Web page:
The world will be watching in particular to see how Trump’s administration handles Syria and the threat of ISIS, says the Center on National Security’s Karen Greenberg. She adds, “The country now must answer the call of self-reflection, of finding our core democratic values and of discovering new ways to build a sense of community and shared purpose across the nation.” Newsweek
Thousands of Americans marched in “not our president” protests across the country on Wednesday, determined to show their outrage at some of the uglier aspects of Trump’s campaign and record. New York Times
Washington Post: What Does Trump’s Win Say about Us as a Nation?
Team Trump is already scrambling to line up senior officials to run the government’s sprawling intelligence and homeland security bureaucracy. Hundreds of national security experts have either sworn they’d never work in a Trump administration or have directly turned down prior requests to join his advisers. Now many are struggling with the question “If he asks me, would I work for him?” And perhaps more to the point: “Would I be hurting the country if I say no?” Politico, Daily Beast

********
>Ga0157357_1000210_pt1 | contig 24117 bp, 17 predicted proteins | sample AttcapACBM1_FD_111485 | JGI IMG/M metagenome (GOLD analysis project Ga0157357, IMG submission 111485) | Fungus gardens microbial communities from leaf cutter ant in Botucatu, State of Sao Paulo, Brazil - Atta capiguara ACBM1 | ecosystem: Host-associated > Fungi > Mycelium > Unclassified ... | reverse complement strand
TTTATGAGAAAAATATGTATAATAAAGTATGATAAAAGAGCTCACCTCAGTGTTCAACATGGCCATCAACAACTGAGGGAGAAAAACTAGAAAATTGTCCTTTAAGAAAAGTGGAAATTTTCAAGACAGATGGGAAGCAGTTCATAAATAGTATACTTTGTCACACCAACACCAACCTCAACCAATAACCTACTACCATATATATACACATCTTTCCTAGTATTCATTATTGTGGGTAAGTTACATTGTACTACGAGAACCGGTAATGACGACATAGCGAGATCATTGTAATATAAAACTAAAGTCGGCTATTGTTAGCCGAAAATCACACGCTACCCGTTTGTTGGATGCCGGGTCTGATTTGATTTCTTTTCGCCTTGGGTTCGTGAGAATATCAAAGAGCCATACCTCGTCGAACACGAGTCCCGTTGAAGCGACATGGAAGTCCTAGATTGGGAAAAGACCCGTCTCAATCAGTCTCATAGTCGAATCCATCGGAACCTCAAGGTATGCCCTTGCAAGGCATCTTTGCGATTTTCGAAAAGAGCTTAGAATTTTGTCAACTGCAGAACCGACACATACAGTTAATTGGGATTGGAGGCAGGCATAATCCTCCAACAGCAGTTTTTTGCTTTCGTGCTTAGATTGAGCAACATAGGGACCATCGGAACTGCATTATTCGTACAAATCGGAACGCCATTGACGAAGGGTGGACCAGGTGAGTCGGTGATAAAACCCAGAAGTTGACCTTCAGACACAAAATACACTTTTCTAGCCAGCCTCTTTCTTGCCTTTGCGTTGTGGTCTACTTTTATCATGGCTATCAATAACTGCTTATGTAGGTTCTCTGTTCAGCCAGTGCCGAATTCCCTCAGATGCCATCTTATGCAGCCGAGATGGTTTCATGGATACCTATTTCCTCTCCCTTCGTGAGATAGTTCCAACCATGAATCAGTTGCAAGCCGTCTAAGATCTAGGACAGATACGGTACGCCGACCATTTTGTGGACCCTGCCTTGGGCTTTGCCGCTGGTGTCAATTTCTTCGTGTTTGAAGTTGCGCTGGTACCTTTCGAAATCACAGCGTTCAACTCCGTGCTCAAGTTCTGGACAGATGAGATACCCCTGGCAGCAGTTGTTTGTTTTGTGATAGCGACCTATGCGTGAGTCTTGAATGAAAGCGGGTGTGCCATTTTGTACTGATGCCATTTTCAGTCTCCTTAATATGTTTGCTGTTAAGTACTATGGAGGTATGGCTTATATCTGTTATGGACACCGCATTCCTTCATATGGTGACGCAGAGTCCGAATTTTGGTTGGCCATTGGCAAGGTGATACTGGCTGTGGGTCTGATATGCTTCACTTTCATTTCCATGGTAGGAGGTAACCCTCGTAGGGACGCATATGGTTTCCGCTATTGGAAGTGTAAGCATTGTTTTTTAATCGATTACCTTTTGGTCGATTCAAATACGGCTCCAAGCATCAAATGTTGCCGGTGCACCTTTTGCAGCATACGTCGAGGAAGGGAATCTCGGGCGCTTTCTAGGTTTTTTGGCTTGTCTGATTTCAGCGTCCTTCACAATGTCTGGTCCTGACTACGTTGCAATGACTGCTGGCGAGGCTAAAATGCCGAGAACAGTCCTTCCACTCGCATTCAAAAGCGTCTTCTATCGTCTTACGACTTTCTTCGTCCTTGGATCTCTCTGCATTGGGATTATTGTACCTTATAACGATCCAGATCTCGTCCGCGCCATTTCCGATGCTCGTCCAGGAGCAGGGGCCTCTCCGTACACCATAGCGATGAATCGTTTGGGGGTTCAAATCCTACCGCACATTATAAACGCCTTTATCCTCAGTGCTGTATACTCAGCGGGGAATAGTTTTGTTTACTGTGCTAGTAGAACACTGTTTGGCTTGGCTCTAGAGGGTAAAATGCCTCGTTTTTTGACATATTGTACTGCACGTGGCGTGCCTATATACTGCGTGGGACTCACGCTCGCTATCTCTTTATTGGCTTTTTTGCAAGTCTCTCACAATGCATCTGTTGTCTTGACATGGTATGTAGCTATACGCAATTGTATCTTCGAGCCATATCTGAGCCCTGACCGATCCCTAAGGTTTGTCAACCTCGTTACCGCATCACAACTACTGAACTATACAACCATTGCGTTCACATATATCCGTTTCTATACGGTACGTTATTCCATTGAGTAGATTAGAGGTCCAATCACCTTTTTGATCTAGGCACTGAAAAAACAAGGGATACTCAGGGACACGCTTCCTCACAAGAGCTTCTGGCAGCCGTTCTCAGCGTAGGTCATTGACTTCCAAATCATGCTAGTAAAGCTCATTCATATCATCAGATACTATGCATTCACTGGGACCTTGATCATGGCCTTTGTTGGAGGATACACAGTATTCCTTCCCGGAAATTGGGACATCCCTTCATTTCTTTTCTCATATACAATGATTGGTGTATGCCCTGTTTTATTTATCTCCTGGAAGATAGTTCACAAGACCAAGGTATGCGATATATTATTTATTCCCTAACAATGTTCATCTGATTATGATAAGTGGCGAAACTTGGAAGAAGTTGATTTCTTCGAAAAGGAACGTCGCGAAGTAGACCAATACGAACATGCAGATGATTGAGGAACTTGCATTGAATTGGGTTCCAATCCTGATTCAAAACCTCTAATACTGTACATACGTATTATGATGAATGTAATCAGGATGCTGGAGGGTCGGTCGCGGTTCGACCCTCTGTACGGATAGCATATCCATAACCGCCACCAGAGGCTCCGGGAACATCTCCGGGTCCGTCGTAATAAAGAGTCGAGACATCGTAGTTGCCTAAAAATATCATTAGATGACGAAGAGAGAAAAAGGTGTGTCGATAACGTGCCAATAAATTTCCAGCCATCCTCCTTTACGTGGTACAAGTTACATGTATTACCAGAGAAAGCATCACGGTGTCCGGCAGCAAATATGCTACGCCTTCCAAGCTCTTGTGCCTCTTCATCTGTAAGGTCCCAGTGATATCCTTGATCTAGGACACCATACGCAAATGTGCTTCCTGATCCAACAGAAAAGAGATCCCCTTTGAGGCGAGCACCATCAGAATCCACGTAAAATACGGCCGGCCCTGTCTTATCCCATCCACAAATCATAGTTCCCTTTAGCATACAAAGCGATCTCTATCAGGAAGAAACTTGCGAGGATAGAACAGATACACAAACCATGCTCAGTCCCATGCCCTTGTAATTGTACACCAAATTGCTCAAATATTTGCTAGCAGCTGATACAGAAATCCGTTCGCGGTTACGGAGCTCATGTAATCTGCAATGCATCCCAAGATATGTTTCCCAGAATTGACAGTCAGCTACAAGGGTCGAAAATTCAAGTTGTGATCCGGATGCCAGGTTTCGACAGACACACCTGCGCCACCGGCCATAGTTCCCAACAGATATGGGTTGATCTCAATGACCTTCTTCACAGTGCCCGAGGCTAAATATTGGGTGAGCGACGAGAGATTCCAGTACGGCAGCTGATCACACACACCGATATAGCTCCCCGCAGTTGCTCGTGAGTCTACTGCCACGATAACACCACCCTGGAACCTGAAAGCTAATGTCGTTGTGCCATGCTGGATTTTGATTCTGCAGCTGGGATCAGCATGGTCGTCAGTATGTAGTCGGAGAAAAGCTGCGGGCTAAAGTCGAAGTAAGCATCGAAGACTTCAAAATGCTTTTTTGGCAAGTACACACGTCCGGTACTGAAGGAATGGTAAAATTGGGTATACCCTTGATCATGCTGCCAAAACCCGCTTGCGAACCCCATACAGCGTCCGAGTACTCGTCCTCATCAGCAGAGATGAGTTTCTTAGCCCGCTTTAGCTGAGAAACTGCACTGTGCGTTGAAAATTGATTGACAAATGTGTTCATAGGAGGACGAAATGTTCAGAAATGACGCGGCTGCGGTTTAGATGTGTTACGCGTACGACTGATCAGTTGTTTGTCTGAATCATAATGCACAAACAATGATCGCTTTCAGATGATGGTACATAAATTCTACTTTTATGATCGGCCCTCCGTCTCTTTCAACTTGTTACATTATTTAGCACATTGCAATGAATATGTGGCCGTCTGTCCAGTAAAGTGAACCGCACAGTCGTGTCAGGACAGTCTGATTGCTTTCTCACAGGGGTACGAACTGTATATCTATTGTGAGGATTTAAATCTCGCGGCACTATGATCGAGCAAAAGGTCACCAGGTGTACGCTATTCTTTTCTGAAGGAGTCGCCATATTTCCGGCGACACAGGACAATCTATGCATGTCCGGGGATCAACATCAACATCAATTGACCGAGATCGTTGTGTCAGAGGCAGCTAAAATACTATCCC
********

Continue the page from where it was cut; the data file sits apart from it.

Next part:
Washington Post: Why GOP National Security Experts Must Agree to Serve in a Trump Administration
Lawfare: The Duty to Serve in Trump’s America?
As Trump prepares to receive his first highly classified President’s Daily Brief as early as today, the intelligence community is struggling with what the Washington Post calls a “palpable sense of dread,” unsure of how to deal with a president-elect that has dismissed U.S. spy agencies’ views on Russia and Syria, threatened to order the CIA to resume the use of interrogation methods condemned as torture, and demonstrated abundant disdain for their work. Washington Post, BuzzFeed